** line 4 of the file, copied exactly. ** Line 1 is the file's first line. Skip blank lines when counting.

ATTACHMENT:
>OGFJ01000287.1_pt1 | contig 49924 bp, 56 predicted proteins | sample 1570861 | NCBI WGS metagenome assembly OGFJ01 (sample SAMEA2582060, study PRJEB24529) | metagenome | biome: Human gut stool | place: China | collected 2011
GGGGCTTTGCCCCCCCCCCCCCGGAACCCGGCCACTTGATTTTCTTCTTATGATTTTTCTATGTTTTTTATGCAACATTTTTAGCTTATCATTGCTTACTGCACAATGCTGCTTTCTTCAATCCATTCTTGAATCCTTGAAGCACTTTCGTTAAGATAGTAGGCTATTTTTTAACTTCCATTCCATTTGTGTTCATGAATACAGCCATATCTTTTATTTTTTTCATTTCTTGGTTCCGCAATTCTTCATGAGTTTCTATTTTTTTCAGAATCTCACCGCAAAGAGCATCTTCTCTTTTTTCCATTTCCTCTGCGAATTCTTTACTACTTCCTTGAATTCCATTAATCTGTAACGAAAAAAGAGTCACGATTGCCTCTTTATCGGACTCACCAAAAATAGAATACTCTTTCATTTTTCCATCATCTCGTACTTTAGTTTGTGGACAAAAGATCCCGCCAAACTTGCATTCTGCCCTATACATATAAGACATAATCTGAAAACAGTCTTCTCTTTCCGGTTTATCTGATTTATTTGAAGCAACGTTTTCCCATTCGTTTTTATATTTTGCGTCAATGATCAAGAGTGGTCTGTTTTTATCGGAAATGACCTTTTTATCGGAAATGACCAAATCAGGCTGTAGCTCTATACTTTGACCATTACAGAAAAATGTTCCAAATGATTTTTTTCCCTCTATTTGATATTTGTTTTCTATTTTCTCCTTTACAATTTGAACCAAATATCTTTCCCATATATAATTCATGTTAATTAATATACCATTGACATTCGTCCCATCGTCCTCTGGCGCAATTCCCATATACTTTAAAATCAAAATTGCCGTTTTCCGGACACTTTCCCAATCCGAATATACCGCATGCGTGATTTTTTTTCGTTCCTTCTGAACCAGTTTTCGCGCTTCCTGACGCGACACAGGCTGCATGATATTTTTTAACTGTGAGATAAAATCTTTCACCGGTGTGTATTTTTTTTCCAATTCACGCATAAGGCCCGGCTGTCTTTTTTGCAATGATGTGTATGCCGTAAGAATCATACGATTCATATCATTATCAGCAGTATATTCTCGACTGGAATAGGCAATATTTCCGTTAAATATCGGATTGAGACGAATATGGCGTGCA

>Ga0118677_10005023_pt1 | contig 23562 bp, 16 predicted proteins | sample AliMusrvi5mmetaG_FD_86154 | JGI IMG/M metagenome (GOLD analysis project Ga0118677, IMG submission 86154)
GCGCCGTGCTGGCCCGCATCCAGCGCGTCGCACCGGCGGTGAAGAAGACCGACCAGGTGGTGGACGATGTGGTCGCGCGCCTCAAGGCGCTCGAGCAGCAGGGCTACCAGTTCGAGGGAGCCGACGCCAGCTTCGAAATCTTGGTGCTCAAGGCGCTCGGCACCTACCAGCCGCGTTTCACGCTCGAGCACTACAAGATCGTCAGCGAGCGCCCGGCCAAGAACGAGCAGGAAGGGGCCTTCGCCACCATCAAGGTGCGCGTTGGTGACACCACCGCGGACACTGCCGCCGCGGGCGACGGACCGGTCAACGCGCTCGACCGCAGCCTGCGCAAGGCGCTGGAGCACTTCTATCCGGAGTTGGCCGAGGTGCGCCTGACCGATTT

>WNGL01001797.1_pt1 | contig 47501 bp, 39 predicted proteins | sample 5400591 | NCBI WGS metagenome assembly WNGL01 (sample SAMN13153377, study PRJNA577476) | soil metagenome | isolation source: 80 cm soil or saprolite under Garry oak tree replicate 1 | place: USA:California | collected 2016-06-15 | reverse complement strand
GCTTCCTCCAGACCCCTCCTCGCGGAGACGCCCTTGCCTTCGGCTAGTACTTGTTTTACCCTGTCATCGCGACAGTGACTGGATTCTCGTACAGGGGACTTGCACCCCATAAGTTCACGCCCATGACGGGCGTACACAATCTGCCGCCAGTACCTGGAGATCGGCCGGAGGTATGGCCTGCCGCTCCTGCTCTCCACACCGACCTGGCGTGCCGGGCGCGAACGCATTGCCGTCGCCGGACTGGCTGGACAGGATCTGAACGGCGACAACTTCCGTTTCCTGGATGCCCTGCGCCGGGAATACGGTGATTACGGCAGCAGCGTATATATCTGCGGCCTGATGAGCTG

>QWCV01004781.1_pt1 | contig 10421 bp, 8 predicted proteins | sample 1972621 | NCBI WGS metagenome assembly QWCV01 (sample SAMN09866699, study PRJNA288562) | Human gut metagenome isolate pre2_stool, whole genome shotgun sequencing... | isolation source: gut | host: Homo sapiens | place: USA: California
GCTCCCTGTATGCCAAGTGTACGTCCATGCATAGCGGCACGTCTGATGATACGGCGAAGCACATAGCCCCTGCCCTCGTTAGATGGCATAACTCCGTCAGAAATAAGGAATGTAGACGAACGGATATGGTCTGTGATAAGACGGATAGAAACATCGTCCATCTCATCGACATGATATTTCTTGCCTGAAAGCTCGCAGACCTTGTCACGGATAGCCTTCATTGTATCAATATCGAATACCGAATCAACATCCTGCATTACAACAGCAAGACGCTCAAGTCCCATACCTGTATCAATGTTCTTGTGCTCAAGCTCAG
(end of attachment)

GCGCCGTGCTGGCCCGCATCCAGCGCGTCGCACCGGCGGTGAAGAAGACCGACCAGGTGGTGGACGATGTGGTCGCGCGCCTCAAGGCGCTCGAGCAGCAGGGCTACCAGTTCGAGGGAGCCGACGCCAGCTTCGAAATCTTGGTGCTCAAGGCGCTCGGCACCTACCAGCCGCGTTTCACGCTCGAGCACTACAAGATCGTCAGCGAGCGCCCGGCCAAGAACGAGCAGGAAGGGGCCTTCGCCACCATCAAGGTGCGCGTTGGTGACACCACCGCGGACACTGCCGCCGCGGGCGACGGACCGGTCAACGCGCTCGACCGCAGCCTGCGCAAGGCGCTGGAGCACTTCTATCCGGAGTTGGCCGAGGTGCGCCTGACCGATTT